The perils of power in First Century Rome. Seneca's seemingly dual personality provides the focus for this fascinating and informative book. Was the scholar who tutored a young Nero an eloquent hypocrite or a virtuous man who found himself inexorably drawn into an incestuous, blood-soaked regime? — Alden Graves
From acclaimed classical historian, author of Ghost on the Throne ( Gripping . . . the narrative verve of a born writer and the erudition of a scholar Daniel Mendelsohn) and editor of The Landmark Arrian: The Campaign of Alexander ( Thrilling The New York Times Book Review), a high-stakes drama full of murder, madness, tyranny, perversion, with the sweep of history on the grand scale. At the center, the tumultuous life of Seneca, ancient Rome's preeminent writer and philosopher, beginning with banishment in his fifties and subsequent appointment as tutor to twelve-year-old Nero, future emperor of Rome. Controlling them both, Nero's mother, Julia Agrippina the Younger, Roman empress, great-granddaughter of the Emperor Augustus, sister of the Emperor Caligula, niece and fourth wife of Emperor Claudius. James Romm seamlessly weaves together the life and written words, the moral struggles, political intrigue, and bloody vengeance that enmeshed Seneca the Younger in the twisted imperial family and the perverse, paranoid regime of Emperor Nero, despot and madman. Romm writes that Seneca watched over Nero as teacher, moral guide, and surrogate father, and, at seventeen, when Nero abruptly ascended to become emperor of Rome, Seneca, a man never avid for political power became, with Nero, the ruler of the Roman Empire. We see how Seneca was able to control his young student, how, under Seneca's influence, Nero ruled with intelligence and moderation, banned capital punishment, reduced taxes, gave slaves the right to file complaints against their owners, pardoned prisoners arrested for sedition. But with time, as Nero grew vain and disillusioned, Seneca was unable to hold sway over the emperor, and between Nero's mother, Agrippina thought to have poisoned her second husband, and her third, who was her uncle (Claudius), and rumored to have entered into an incestuous relationship with her son and Nero's father, described by Suetonius as a murderer and cheat charged with treason, adultery, and incest, how long could the young Nero have been contained? Dying Every Day is a portrait of Seneca's moral struggle in the midst of madness and excess. In his treatises, Seneca preached a rigorous ethical creed, exalting heroes who defied danger to do what was right or embrace a noble death. As Nero's adviser, Seneca was presented with a more complex set of choices, as the only man capable of summoning the better aspect of Nero's nature, yet, remaining at Nero's side and colluding in the evil regime he created. Dying Every Day is the first book to tell the compelling and nightmarish story of the philosopher-poet who was almost a king, tied to a tyrant as Seneca, the paragon of reason, watched his student spiral into madness and whose descent saw five family murders, the Fire of Rome, and a savage purge that destroyed the supreme minds of the Senate's golden age.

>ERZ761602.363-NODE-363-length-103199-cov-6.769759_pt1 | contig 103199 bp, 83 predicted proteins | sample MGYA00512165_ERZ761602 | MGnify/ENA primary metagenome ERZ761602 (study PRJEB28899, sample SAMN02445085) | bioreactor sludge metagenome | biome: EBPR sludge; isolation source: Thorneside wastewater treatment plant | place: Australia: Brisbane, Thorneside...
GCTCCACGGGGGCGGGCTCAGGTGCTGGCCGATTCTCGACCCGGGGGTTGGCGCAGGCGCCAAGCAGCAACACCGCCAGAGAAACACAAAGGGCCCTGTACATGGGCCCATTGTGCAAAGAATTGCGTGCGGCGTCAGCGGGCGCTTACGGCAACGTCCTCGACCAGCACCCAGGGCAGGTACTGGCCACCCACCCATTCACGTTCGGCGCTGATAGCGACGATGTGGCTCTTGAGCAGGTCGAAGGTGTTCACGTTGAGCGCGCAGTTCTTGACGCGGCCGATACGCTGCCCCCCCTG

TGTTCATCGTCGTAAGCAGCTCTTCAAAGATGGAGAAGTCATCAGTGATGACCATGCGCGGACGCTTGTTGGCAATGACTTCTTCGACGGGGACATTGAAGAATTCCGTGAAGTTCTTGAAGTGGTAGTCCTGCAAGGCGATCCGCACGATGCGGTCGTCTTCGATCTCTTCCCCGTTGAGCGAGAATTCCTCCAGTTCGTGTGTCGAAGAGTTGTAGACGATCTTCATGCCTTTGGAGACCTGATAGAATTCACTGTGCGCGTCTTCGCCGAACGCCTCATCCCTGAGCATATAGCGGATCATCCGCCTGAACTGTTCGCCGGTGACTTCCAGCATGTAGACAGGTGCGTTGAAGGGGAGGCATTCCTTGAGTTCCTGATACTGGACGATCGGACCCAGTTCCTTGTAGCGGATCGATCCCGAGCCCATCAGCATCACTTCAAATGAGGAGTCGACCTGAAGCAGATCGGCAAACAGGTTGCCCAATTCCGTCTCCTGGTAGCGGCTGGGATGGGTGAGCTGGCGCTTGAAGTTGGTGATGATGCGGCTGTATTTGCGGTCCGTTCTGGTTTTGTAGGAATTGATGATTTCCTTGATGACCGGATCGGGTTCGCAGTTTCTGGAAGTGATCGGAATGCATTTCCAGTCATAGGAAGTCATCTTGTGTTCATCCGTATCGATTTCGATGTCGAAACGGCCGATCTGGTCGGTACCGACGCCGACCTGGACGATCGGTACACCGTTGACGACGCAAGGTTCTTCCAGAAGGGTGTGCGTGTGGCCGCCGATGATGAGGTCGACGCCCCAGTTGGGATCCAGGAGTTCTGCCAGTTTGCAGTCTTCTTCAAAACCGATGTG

About the Author
James Romm is the James H. Ottaway Jr. Professor of Classics at Bard College. He has received fellowships from the Guggenheim Foundation, the National Endowment for the Humanities, and the Dorothy and Lewis B. Cullman Center for Scholars and Writers. His books on the ancient world include Ghost on the Throne, The Edges of the Earth in Ancient Thought, Herodotus and, as editor, The Landmark Arrian: The Campaigns of Alexander.
“Romm's approach combines the commonly known with the fascinating, but more obscure. He makes a sustained point of showing Seneca as neither black nor white, neither totally deserving of his fate, nor so noble that all charges should drip off his well-oiled back. He shows different sides to the emperors as well and puts the women of the Caesars into their well-deserved positions of prominence…The fact that Romm presents the Stoic philosopher in this novel complex light and that he shows sides of the more famous that aren't common knowledge leaves me feeling I got an awful lot out of reading it. Have I mentioned, I really, really liked this book?”
-N. S. Gill, About.com
“Historians from Seneca’s contemporaries through the present day have puzzled over his true character. Ascetic Stoic moralist or conniving courtier? Romm doesn't claim to settle the centuries-old mystery, but sheds light using ancient sources and occasional references to modern critics, joining his readers in marveling at a regime remembered by history for its shocking excesses.”
-Julia Jenkins, Shelf Awareness (Starred Review)
“Extensively researched. A book that will be welcomed by both scholars and those with a more casual interest in history. In addition and most important to our time is the detailed study of power politics and the inevitable consequences of weakness and corruption allowing power to be concentrated into few hands… An engrossing account of a time when rational thought was set aside in favor of passion and when good men cowed in the face of tyranny and did nothing to stem it.”
-Jeremy McGuire, New York Journal of Books
“A compelling, and terrifying, vision of a bloodthirsty, ruthlessly ambitious emperor and his court.”